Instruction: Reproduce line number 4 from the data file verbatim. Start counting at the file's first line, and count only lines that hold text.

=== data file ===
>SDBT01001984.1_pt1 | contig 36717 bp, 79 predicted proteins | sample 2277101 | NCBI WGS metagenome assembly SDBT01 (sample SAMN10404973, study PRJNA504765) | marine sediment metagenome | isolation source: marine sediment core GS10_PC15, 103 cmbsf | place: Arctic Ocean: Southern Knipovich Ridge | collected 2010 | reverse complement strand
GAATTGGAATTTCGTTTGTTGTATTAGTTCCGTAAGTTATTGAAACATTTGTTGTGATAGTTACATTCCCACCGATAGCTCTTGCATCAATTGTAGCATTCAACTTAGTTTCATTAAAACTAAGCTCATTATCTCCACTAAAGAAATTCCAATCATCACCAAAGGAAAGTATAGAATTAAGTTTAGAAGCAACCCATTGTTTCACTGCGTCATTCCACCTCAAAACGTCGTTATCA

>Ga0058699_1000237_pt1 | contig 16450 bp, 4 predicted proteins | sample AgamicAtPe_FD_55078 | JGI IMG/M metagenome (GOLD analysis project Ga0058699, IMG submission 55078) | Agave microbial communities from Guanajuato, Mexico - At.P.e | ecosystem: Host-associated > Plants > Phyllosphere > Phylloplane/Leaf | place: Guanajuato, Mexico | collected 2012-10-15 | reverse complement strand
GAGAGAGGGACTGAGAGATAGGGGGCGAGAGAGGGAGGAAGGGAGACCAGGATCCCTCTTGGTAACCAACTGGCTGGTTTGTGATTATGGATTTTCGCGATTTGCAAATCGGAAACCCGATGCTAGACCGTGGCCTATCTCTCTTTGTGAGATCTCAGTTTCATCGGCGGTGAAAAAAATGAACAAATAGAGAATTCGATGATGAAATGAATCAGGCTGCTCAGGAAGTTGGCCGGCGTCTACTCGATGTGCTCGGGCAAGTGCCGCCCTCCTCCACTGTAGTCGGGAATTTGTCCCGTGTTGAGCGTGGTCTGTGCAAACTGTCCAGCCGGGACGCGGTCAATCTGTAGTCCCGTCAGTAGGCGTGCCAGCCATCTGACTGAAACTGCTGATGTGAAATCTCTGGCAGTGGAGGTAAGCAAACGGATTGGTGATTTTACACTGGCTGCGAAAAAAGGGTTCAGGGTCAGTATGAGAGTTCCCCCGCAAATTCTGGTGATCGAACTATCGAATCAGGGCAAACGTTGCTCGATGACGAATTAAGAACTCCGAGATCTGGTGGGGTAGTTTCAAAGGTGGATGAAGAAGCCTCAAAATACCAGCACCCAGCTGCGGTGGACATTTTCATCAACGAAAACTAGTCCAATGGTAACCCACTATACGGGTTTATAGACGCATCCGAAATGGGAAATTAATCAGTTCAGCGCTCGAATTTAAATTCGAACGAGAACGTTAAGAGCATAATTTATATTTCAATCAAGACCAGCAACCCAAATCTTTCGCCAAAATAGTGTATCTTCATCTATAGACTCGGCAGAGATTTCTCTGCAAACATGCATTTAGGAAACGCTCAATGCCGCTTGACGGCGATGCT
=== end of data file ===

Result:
GAGAGAGGGACTGAGAGATAGGGGGCGAGAGAGGGAGGAAGGGAGACCAGGATCCCTCTTGGTAACCAACTGGCTGGTTTGTGATTATGGATTTTCGCGATTTGCAAATCGGAAACCCGATGCTAGACCGTGGCCTATCTCTCTTTGTGAGATCTCAGTTTCATCGGCGGTGAAAAAAATGAACAAATAGAGAATTCGATGATGAAATGAATCAGGCTGCTCAGGAAGTTGGCCGGCGTCTACTCGATGTGCTCGGGCAAGTGCCGCCCTCCTCCACTGTAGTCGGGAATTTGTCCCGTGTTGAGCGTGGTCTGTGCAAACTGTCCAGCCGGGACGCGGTCAATCTGTAGTCCCGTCAGTAGGCGTGCCAGCCATCTGACTGAAACTGCTGATGTGAAATCTCTGGCAGTGGAGGTAAGCAAACGGATTGGTGATTTTACACTGGCTGCGAAAAAAGGGTTCAGGGTCAGTATGAGAGTTCCCCCGCAAATTCTGGTGATCGAACTATCGAATCAGGGCAAACGTTGCTCGATGACGAATTAAGAACTCCGAGATCTGGTGGGGTAGTTTCAAAGGTGGATGAAGAAGCCTCAAAATACCAGCACCCAGCTGCGGTGGACATTTTCATCAACGAAAACTAGTCCAATGGTAACCCACTATACGGGTTTATAGACGCATCCGAAATGGGAAATTAATCAGTTCAGCGCTCGAATTTAAATTCGAACGAGAACGTTAAGAGCATAATTTATATTTCAATCAAGACCAGCAACCCAAATCTTTCGCCAAAATAGTGTATCTTCATCTATAGACTCGGCAGAGATTTCTCTGCAAACATGCATTTAGGAAACGCTCAATGCCGCTTGACGGCGATGCT